I ask you to urge the IMO to ban heavy fuel oil use for shipping in or near Arctic waters, and include this provision in the Polar Code. I further ask that you include specific guidelines in the Polar Code to prevent non-ice-class ships from traveling Arctic waters. We must reduce the risk of an oil spill in this region, the consequences of which could be devastating to its people, landscape and wildlife.


Petition Signatures

May 28, 2017 (Name not displayed)
May 28, 2017 Tammy King
May 27, 2017 Cynthia Huisman
May 27, 2017 Sandra Kelch
May 26, 2017 Jeanne Wurst
May 25, 2017 Tina Havlik
May 25, 2017 (Name not displayed)
May 25, 2017 Boris Dirnbach
May 25, 2017 Steve Conrad
May 25, 2017 Veronica Butler
May 23, 2017 Carol Holler
May 22, 2017 Beatrice Platt
May 22, 2017 (Name not displayed)
May 22, 2017 Anna V. Pardo
May 22, 2017 Lisane Snyder
May 22, 2017 janine hofmann
May 21, 2017 Aviva Shliselberg
May 21, 2017 sara herfra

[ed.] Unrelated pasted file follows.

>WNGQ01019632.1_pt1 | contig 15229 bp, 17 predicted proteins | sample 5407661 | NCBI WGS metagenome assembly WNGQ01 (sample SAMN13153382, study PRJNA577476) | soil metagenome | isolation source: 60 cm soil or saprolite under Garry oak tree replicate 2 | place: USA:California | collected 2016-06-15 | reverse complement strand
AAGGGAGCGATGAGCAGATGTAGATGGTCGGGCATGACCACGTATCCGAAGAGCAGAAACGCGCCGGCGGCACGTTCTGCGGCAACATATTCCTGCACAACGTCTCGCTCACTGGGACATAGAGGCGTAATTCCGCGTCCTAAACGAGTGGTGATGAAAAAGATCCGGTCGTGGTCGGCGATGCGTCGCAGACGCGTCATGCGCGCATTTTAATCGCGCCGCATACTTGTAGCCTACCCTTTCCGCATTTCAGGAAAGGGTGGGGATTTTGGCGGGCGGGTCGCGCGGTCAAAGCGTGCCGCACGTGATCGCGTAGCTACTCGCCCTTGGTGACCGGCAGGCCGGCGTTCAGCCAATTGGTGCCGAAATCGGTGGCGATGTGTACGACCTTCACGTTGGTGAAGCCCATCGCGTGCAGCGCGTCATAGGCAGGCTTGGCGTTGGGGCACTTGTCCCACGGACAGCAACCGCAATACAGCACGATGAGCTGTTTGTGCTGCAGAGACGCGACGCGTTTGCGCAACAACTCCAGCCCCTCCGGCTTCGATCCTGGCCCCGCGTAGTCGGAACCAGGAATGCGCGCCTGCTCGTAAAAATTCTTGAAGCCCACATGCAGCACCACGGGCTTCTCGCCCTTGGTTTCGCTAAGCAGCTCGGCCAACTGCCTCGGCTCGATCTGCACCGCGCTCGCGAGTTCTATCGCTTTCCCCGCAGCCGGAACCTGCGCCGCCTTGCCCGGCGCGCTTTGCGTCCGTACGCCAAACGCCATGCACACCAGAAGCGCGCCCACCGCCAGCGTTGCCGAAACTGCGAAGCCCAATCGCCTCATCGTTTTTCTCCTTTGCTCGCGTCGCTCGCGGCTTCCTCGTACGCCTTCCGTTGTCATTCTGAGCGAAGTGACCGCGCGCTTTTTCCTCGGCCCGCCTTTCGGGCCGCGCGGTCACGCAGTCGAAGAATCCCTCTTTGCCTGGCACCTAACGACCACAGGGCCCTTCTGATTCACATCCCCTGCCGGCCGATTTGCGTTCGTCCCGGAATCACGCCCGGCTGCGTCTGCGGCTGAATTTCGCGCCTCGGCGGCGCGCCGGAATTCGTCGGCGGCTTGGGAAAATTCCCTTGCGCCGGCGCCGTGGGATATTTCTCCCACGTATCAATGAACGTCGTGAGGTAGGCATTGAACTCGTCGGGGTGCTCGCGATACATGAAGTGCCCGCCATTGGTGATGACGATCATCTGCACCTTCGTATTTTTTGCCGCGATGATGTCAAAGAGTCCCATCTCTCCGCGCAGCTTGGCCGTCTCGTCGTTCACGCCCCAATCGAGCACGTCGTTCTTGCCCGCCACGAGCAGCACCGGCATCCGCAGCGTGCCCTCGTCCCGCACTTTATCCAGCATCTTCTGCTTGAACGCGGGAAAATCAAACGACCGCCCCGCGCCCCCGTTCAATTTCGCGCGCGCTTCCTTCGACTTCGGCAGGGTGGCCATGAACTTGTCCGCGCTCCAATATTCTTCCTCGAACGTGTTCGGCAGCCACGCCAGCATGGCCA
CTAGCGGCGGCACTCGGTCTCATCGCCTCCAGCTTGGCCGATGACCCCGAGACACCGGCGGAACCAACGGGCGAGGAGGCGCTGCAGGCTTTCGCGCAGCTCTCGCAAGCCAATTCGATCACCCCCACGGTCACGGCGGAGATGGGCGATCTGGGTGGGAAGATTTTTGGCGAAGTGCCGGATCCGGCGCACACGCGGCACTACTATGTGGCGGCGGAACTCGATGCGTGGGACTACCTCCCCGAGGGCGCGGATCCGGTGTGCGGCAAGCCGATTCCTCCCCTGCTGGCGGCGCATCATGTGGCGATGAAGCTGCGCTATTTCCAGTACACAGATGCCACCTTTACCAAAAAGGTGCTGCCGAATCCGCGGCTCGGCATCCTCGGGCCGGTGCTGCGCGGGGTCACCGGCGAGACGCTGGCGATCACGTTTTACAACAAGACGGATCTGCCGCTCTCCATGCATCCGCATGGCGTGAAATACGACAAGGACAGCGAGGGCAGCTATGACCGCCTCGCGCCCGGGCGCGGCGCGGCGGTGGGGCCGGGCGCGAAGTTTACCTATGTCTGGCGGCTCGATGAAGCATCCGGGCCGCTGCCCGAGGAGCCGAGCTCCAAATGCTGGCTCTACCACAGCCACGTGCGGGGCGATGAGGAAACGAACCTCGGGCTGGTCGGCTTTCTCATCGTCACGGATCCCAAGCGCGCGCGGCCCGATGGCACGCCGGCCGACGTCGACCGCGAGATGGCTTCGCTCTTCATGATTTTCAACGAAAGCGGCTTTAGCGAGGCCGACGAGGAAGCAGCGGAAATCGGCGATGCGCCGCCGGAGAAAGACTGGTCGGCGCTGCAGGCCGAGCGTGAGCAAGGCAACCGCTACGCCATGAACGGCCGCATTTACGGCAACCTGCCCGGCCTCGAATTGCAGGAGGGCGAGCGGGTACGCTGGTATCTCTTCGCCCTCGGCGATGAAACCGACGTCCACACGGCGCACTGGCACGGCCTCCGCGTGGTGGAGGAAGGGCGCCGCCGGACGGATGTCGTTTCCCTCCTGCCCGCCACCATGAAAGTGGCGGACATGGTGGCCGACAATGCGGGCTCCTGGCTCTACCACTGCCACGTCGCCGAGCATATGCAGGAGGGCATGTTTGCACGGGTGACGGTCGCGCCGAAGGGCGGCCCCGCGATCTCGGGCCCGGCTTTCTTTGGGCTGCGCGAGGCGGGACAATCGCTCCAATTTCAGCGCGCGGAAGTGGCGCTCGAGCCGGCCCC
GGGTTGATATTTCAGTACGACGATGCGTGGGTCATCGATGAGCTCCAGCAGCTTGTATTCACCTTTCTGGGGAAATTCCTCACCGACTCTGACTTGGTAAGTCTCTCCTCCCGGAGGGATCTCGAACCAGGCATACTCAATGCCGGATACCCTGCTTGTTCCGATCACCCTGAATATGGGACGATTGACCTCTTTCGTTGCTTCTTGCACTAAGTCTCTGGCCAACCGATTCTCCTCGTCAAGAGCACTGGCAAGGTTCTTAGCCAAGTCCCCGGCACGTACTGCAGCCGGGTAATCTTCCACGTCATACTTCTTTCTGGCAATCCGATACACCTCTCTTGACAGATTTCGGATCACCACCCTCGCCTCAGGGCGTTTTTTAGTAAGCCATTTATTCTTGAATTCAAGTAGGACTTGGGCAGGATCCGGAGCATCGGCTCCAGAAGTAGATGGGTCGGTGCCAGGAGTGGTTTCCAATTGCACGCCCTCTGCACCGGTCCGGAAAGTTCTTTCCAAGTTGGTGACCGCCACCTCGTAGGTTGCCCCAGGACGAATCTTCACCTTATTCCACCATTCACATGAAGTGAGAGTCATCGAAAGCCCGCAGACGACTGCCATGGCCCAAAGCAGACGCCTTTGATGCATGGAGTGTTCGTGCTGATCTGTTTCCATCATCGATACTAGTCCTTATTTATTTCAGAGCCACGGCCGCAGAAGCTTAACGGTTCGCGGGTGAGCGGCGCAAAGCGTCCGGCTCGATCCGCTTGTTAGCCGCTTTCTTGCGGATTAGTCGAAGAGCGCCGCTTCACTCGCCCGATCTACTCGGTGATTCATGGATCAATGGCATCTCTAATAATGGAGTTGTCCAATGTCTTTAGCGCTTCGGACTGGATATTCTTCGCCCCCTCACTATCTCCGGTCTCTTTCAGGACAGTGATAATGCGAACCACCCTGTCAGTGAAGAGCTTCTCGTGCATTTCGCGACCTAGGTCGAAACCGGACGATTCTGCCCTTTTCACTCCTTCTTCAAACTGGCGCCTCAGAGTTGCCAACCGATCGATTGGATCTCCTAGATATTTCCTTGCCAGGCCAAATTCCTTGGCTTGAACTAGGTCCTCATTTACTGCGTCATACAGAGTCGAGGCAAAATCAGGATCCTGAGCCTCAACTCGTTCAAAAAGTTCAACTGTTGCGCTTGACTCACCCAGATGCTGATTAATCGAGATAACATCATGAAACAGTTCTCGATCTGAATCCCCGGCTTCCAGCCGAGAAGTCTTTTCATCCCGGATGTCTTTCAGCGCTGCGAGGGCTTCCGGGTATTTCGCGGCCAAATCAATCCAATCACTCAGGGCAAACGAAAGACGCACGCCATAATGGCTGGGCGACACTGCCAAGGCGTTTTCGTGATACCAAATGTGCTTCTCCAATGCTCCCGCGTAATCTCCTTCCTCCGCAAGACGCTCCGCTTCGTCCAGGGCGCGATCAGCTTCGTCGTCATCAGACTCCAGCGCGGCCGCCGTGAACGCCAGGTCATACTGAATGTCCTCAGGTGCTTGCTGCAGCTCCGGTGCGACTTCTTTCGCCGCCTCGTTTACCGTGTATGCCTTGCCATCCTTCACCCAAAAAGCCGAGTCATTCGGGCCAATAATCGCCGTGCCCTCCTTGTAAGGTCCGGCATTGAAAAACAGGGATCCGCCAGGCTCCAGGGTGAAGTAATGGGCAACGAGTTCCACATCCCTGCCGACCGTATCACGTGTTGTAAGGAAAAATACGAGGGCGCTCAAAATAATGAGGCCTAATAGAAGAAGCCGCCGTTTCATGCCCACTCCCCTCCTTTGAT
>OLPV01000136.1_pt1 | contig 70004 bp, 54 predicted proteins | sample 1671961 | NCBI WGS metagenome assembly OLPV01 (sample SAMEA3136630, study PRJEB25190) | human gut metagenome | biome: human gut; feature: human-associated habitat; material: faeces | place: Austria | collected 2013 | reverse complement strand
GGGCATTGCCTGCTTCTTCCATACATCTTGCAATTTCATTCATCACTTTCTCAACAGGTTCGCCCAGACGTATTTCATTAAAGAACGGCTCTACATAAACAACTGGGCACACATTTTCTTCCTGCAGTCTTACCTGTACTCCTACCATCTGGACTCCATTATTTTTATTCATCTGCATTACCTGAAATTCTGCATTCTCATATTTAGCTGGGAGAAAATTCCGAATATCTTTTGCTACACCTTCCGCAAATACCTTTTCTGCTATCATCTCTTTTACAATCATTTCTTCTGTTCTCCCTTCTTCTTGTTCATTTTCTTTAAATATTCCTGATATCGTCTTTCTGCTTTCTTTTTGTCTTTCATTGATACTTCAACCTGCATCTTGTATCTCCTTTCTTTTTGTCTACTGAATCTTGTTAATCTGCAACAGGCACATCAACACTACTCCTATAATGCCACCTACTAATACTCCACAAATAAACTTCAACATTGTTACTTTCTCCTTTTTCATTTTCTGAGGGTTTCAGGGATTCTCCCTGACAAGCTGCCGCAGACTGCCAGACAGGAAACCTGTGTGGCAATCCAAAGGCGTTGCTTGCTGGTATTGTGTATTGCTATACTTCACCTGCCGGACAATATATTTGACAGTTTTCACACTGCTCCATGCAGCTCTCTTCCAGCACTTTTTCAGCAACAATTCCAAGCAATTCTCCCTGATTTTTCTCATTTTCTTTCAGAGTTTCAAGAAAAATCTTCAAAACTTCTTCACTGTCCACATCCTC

May 21, 2017 (Name not displayed)
May 20, 2017 James Deschene
May 20, 2017 Ana Andre
May 20, 2017 Shirley Troia
May 19, 2017 Cynthia Riedl
May 17, 2017 natalie hughes
May 17, 2017 Laura Congdon Please do what you can to save these beautiful animals because you can make a difference
May 16, 2017 (Name not displayed)
May 16, 2017 erek king
May 16, 2017 Alyssa Walls
May 16, 2017 Denise Mitchell
May 16, 2017 Alison Hogan
May 16, 2017 Mary Ellen Faustini
May 15, 2017 criss sledge
May 15, 2017 Emile Ouellette
May 15, 2017 Chloe Nolan
May 14, 2017 Madalena Hutcheson
May 13, 2017 Claire Fairchild
May 13, 2017 victoria finklea
May 13, 2017 M Ferguson
May 12, 2017 Robert Loates
May 12, 2017 (Name not displayed)
May 12, 2017 Tans Tans
May 12, 2017 rohana wolf
May 12, 2017 Elena Burankova
May 11, 2017 Chris Develey ALL LIVES MATTER!!!!! We Must Address This Immediately!! An If You Have The Power To Make This Happen, PLEASE DO IMMEDIATELY!!!!!
May 11, 2017 Theresa Cosmano
May 10, 2017 Brett Cumbia
May 9, 2017 Nasim ES
May 9, 2017 Marcelo Fasano
May 9, 2017 L B